LXNY 1999 Schedule LXNY General Meeting Tuesday 7 December 1999

Thanks to support of the IBM Corporation, LXNY had monthly meetings at their building at 590 Madison Avenue at E. 57th St. on the Island of Manhattan.

Thu 16 Dec 1999, LXNY at Bazaar
Jay Sulzberger organized a panel on Schools and Libraries at the Free Software trade show known as the Bazaar at the Javits Center.
Tue 7 Dec 1999, LXNY at IBM
General Meeting
Topics: LXNY SIGs. The Bazaar.

Tue 2 Nov 1999, LXNY at IBM
General Meeting

An Open meeting on a stormy night. Discussions focussed on BurnAllGifs, our attempt to free the world of this patented format. This led to a discussion of the threat of software patents generally, which included people's experiences at large corporations.

The danger of software patents has been discussed at several LXNY meetings. The Graphics Interchange Format has been a featured example. Our warnings have come to pass; fight back! Friday, 5 November 1999, Burn All GIFs Day, launched a wave to sweep away GIFs. Check out the major additions to the Burn All GIFs website, including the USA DoD announcement banning most GIFs! Free alternatives include JPEG and PNG Portable Network Graphics home (mirror)
League for Programming Freedom (LPF) GIF page

Tue 5 Oct 1999, LXNY at IBM
General Meeting

Panel discussion of Free Software in High Schools.
Other Topics: Fall Internet World.

Thu 16 Sep 1999 CANCELED
GNU/Linux Demonstration Day
Place: AboveNet, 2nd Flr, 111 Eighth Ave at W. 16 Street, Manhattan
Time: 3:00-8 P.M. CANCELED

Dress warmly! giveaways galore.

Tue 7 Sep 1999, LXNY at IBM
LXNY General Meeting

Speaker: Robert F. Young
Topic: General. Autobiographical in the computer business. Questions and Answers.
Bob resigned his LXNY post in October 1996 to devote himself full-time to being President of Red Hat Software, Inc. in North Carolina.
He is now Chairman and CEO of Red Hat, Inc.
The Coriolis Group should have his new book out about now, entitled: Under the Radar: How the Open Source Sneak Attack is Transforming the Technology War by Robert Young with Wendy Goldman Rohm.
He is a Board Member of UniForum.
He was the original co-publisher of Linux Journal.

This meeting is free and open to the public.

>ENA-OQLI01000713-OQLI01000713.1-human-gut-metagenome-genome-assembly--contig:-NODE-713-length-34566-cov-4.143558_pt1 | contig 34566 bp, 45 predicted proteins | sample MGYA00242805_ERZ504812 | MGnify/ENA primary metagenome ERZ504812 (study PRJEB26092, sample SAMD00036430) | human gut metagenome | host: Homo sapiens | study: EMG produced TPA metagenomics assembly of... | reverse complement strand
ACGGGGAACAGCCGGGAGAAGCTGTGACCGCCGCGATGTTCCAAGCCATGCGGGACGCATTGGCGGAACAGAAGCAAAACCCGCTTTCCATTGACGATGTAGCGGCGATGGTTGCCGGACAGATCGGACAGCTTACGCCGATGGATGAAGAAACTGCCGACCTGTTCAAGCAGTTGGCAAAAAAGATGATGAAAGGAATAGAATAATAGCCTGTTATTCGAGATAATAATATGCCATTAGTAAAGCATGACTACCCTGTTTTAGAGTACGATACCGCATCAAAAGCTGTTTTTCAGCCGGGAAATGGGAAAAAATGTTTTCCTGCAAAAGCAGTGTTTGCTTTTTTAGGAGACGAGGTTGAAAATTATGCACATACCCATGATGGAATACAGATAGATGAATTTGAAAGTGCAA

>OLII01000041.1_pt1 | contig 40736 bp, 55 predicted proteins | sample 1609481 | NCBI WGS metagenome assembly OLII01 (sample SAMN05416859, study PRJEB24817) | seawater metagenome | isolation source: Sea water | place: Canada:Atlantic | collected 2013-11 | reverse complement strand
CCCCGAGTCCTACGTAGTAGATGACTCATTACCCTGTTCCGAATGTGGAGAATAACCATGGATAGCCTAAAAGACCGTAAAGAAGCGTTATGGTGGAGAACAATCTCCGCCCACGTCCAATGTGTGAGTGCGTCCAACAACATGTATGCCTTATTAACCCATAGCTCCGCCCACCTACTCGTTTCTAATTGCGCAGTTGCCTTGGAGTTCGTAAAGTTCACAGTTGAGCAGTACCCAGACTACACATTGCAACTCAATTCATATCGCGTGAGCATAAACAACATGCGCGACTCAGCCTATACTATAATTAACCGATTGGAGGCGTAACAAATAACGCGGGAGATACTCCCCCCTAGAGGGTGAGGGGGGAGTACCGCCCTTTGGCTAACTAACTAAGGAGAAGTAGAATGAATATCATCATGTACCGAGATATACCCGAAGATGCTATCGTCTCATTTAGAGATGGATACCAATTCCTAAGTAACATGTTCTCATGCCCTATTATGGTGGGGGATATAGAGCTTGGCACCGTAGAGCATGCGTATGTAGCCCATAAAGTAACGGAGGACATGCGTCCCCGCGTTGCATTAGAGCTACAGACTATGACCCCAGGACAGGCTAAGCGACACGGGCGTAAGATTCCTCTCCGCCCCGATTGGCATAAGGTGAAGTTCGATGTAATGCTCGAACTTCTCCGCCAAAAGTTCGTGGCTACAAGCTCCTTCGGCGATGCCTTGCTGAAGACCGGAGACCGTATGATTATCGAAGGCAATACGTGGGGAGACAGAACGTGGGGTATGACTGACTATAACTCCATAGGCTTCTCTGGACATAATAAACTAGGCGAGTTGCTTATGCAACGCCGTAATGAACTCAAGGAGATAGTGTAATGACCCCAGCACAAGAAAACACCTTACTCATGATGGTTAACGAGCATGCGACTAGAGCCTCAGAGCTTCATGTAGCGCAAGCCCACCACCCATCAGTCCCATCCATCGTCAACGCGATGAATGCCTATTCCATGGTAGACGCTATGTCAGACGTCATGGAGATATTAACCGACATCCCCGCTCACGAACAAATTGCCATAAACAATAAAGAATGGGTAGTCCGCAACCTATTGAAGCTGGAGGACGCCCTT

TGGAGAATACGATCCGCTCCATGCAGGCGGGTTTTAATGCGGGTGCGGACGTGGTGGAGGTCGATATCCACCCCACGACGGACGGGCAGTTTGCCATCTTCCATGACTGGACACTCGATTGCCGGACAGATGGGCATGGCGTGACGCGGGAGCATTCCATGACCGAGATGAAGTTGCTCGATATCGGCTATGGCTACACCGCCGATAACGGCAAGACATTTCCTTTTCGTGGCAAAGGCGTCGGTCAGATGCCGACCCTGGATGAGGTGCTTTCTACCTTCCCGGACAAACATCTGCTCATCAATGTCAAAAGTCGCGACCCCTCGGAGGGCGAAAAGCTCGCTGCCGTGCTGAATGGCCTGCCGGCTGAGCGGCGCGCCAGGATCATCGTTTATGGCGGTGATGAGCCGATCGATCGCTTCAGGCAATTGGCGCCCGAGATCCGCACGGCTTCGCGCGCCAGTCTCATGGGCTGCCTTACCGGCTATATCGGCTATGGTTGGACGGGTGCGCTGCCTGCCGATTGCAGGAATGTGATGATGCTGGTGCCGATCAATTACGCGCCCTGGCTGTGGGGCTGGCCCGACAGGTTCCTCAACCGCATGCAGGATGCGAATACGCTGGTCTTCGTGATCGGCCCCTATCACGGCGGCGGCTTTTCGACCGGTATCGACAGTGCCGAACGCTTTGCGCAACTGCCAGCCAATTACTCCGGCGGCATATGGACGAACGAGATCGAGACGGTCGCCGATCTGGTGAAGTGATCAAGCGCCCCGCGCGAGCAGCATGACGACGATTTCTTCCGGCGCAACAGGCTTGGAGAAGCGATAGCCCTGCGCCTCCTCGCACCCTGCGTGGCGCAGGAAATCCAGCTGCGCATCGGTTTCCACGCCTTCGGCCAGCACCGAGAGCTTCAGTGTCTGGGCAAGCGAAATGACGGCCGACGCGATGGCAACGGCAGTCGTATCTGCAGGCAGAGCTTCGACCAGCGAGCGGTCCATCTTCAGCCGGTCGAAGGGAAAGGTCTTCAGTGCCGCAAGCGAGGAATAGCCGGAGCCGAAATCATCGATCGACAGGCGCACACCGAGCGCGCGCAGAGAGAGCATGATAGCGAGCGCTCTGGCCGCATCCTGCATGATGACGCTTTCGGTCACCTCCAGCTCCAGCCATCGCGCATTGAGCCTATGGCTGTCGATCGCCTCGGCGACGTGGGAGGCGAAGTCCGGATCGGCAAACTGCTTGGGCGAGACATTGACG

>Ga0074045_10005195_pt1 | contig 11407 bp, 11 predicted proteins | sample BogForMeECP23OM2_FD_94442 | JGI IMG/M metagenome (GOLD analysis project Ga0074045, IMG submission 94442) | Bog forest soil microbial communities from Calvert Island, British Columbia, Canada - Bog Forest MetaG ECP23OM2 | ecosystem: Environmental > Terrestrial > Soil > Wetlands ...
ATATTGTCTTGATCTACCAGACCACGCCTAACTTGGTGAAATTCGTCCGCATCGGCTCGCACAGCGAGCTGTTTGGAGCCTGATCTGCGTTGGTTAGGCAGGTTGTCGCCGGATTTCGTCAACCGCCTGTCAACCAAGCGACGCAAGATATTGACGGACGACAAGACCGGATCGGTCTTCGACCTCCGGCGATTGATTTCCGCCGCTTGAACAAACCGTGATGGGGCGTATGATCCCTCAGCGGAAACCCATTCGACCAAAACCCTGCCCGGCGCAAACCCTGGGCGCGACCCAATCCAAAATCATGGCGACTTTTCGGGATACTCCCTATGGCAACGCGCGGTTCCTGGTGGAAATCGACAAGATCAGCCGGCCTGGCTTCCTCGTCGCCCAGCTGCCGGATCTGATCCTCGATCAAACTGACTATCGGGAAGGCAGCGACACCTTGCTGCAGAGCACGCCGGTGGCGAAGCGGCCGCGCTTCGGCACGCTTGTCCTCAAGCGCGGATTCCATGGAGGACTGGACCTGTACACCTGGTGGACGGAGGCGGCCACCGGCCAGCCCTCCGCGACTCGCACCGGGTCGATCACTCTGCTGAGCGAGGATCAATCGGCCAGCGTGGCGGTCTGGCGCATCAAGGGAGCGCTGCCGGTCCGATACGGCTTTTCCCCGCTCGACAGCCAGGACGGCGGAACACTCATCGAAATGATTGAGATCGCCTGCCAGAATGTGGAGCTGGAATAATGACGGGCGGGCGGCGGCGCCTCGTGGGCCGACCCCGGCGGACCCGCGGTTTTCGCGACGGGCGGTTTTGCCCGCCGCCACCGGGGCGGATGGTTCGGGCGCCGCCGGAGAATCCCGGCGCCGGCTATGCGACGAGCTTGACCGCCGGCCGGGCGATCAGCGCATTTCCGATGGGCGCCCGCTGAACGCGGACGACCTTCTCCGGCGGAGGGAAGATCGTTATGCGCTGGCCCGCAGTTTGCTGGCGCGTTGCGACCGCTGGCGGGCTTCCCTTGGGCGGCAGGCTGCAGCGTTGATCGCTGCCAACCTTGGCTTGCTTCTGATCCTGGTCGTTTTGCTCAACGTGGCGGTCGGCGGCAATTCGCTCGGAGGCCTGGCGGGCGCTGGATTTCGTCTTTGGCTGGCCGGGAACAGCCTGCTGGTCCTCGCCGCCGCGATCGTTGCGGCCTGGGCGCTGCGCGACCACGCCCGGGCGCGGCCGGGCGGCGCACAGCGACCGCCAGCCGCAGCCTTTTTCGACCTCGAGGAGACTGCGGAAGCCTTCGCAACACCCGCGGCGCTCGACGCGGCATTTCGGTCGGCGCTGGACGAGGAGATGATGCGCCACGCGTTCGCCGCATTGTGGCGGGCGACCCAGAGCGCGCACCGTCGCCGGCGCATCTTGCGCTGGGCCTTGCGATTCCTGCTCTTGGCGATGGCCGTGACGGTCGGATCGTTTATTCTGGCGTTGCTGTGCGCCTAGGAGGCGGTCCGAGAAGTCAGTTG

The meeting runs from 6:30 P.M. to 9:00.

Wed 8 Sep 1999, LXNY/LUNY/NYLUG at NSU
Install Fest - return engagement

Time: 6:00 P.M. to 10:00 P.M.
Late comers are just as welcome as those who arrive at 6:00 pm.
Location: New School Computer Center
68 Fifth Avenue at 12/13 Street, Manhattan
Leaders: Kamel Merarda contact.
Alex Khalil is backup contact.

Tue 3 Aug 1999, LXNY at IBM

Speaker: Brad Allen
Topic: Public Key Cryptography with GnuPG The GNU Privacy Guard (GnuPG, a Free PGP)

Wed 28 Jul 1999, LXNY/LUNY/NYLUG at NSU

LXNY Install Fest

Time: 6:00 pm to 10:00 pm.
Late comers are just as welcome as those who arrive at 6:00 pm.
Location: New School Computer Center
68 Fifth Avenue, Manhattan
Leaders: Kamel Merarda contact.
Alex Khalil was backup contact.

Tue 6 Jul 1999, LXNY at IBM
LXNY General Meeting
Open meeting. Topic: Un*x Shells -- login/logout configuration.

Michael E. Smith gave a talk explicating shell differences and the ``user profile'' sequence. He agreed to give a formal version of this talk, with prepared examples, at a later date.

Tue 1 Jun 1999, LXNY at IBM
LXNY General Meeting
Open meeting. Topic: Preparations for PC Expo.

Discussions included:
software patents ( a link to a recent RMS interview),
the proposed UCITA legislation,
a non-Netscape free-cost (possibly free) Secure Socket Layer SSLeay faq.

Pat Lynch gave an ad hoc presentation on his new group FreeBSD Users of New York

Tue 4 May 1999, LXNY at IBM
LXNY General Meeting
Topic: Members gave unrehearsed presentations on Free Software that they have written.
Tue 6 Apr 1999, LXNY at IBM

LXNY Languages Group
Speaker: Jacob T. Schwartz
Title: "Keyboardless Programming - a Current Goal for the SETL System"

Speaker: Jacob T. Schwartz
Title: "Keyboardless Programming - a Current Goal for the SETL System"
Professor Jack Schwartz is a computer scientist and mathematician, an educator, a prolific and wide-ranging author, a popular speaker, an academician, and a former U.S. government leader. He founded the NYU Center for Digital Multimedia.

SETL is an elegant and powerful very high-level programming language based on set theory and available for GNU/Linux. Other very high-level programming languages are LISP (built on structured lists), APL (on matrices), SNOBOL (on strings), and PROLOG (on Horn clauses). Schwartz is one of the principal creators of the language. Some other SETL creators are principals of GNU NYU Ada = GNAT.

SETL deserves consideration by those interested in what are the best programming languages available for the Unix and GNU environments. The new wealth of memory and processor resources available has led to a revival of better languages that were less successful in their time due to these physical resource limits. LISP is a frequent LXNY topic; it is hoped that SETL will also receive renewed interest. [descriptions by Michael Smith]

What is the SETL language like?

C++ adds classes and object-orientation to C, so that the language has much in common with C.

SETL presents two aspects: it is a conventional programming language, and it is a mathematics language. Programmers of languages like Algol and C will find it familiar; they need little mathematical sophistication to program SETL. The mathematically-minded will use this conventional notation to program the abstract mathematical objects and operations that SETL provides. Thus, it is easy to express and manipulate functions, relations and sets. Both ordered and unordered sets are supported.

SETL is an outstanding language for many algorithms. SETL even provides assertion and backtracking facilities.

Sets can be of heterogeneous data type! Typing is flexible (weak typing), more akin to shell (scripting, command) languages than to lower-level programming languages. Sets (arrays and structs are expressed as ordered sets) grow automatically -- the programmer does not calculate bounds and check (and re-allocate) memory. So, two of the major burdens of programming are reduced or eliminated!